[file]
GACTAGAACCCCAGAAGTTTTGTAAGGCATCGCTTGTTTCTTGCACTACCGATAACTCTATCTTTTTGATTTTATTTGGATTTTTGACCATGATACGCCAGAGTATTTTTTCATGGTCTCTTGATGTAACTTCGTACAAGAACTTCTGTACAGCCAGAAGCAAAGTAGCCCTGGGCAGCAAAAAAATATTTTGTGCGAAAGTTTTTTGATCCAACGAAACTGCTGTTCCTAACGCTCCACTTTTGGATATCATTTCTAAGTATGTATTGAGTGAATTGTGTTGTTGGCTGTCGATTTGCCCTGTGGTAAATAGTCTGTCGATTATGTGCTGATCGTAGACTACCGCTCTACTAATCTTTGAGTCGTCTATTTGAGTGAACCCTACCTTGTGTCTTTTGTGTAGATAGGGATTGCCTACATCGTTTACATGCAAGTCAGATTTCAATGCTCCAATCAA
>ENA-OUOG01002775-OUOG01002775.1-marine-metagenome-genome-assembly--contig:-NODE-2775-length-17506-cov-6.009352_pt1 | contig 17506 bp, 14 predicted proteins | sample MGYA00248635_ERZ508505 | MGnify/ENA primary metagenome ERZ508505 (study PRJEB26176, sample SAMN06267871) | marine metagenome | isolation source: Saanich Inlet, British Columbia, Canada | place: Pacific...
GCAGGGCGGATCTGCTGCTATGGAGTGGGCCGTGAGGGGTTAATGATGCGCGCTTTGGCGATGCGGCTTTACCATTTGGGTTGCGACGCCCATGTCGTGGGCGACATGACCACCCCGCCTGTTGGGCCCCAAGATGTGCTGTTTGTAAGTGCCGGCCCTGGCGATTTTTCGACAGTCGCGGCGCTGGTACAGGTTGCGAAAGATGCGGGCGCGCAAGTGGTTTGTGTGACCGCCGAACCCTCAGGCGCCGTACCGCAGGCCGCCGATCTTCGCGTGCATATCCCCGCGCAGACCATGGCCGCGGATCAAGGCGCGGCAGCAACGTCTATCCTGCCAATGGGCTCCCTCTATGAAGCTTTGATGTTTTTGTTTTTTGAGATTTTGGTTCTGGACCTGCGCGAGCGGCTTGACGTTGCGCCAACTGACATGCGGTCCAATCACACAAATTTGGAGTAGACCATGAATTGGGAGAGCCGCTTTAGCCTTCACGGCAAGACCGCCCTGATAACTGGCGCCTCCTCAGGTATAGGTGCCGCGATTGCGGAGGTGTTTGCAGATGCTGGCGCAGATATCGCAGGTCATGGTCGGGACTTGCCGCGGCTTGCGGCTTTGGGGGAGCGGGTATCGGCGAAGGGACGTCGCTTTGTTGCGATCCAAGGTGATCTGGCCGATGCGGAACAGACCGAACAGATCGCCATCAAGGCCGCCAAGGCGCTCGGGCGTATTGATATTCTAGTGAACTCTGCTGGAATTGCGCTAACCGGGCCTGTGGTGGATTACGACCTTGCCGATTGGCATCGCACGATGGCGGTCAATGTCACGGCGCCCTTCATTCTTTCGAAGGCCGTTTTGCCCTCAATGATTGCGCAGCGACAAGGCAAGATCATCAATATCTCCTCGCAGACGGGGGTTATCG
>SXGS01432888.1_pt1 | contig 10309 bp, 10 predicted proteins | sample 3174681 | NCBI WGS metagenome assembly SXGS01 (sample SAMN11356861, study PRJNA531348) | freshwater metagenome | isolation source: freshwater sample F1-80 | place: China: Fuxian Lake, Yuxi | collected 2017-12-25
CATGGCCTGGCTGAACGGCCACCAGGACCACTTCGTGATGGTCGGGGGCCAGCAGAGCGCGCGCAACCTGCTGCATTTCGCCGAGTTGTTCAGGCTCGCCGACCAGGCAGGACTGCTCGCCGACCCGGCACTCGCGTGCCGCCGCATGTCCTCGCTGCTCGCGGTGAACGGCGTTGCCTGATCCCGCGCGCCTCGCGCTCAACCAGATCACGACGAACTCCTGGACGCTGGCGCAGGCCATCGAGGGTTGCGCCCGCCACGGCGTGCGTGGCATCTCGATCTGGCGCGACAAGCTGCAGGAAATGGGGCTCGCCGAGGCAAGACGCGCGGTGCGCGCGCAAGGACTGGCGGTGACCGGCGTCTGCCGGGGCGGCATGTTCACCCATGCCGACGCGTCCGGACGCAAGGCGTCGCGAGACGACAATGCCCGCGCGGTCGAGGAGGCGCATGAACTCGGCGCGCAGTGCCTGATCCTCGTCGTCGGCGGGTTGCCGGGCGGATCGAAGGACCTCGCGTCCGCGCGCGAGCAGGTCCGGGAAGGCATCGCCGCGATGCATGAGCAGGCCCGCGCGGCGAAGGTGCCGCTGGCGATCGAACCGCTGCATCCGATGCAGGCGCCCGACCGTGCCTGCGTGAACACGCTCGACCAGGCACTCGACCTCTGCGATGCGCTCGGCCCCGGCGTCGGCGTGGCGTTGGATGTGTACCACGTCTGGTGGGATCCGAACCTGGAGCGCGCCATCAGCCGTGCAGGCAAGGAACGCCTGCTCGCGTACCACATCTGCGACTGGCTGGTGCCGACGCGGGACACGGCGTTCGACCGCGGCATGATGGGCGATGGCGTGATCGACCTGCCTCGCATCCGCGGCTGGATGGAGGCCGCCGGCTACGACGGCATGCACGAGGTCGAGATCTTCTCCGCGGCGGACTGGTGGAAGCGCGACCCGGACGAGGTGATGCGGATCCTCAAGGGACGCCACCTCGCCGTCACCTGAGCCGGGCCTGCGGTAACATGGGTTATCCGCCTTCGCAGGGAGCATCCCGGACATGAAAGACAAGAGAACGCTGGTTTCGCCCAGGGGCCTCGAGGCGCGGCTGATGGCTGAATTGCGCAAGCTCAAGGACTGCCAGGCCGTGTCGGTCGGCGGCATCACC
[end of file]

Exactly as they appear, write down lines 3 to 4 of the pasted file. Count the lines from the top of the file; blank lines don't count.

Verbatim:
GCAGGGCGGATCTGCTGCTATGGAGTGGGCCGTGAGGGGTTAATGATGCGCGCTTTGGCGATGCGGCTTTACCATTTGGGTTGCGACGCCCATGTCGTGGGCGACATGACCACCCCGCCTGTTGGGCCCCAAGATGTGCTGTTTGTAAGTGCCGGCCCTGGCGATTTTTCGACAGTCGCGGCGCTGGTACAGGTTGCGAAAGATGCGGGCGCGCAAGTGGTTTGTGTGACCGCCGAACCCTCAGGCGCCGTACCGCAGGCCGCCGATCTTCGCGTGCATATCCCCGCGCAGACCATGGCCGCGGATCAAGGCGCGGCAGCAACGTCTATCCTGCCAATGGGCTCCCTCTATGAAGCTTTGATGTTTTTGTTTTTTGAGATTTTGGTTCTGGACCTGCGCGAGCGGCTTGACGTTGCGCCAACTGACATGCGGTCCAATCACACAAATTTGGAGTAGACCATGAATTGGGAGAGCCGCTTTAGCCTTCACGGCAAGACCGCCCTGATAACTGGCGCCTCCTCAGGTATAGGTGCCGCGATTGCGGAGGTGTTTGCAGATGCTGGCGCAGATATCGCAGGTCATGGTCGGGACTTGCCGCGGCTTGCGGCTTTGGGGGAGCGGGTATCGGCGAAGGGACGTCGCTTTGTTGCGATCCAAGGTGATCTGGCCGATGCGGAACAGACCGAACAGATCGCCATCAAGGCCGCCAAGGCGCTCGGGCGTATTGATATTCTAGTGAACTCTGCTGGAATTGCGCTAACCGGGCCTGTGGTGGATTACGACCTTGCCGATTGGCATCGCACGATGGCGGTCAATGTCACGGCGCCCTTCATTCTTTCGAAGGCCGTTTTGCCCTCAATGATTGCGCAGCGACAAGGCAAGATCATCAATATCTCCTCGCAGACGGGGGTTATCG
>SXGS01432888.1_pt1 | contig 10309 bp, 10 predicted proteins | sample 3174681 | NCBI WGS metagenome assembly SXGS01 (sample SAMN11356861, study PRJNA531348) | freshwater metagenome | isolation source: freshwater sample F1-80 | place: China: Fuxian Lake, Yuxi | collected 2017-12-25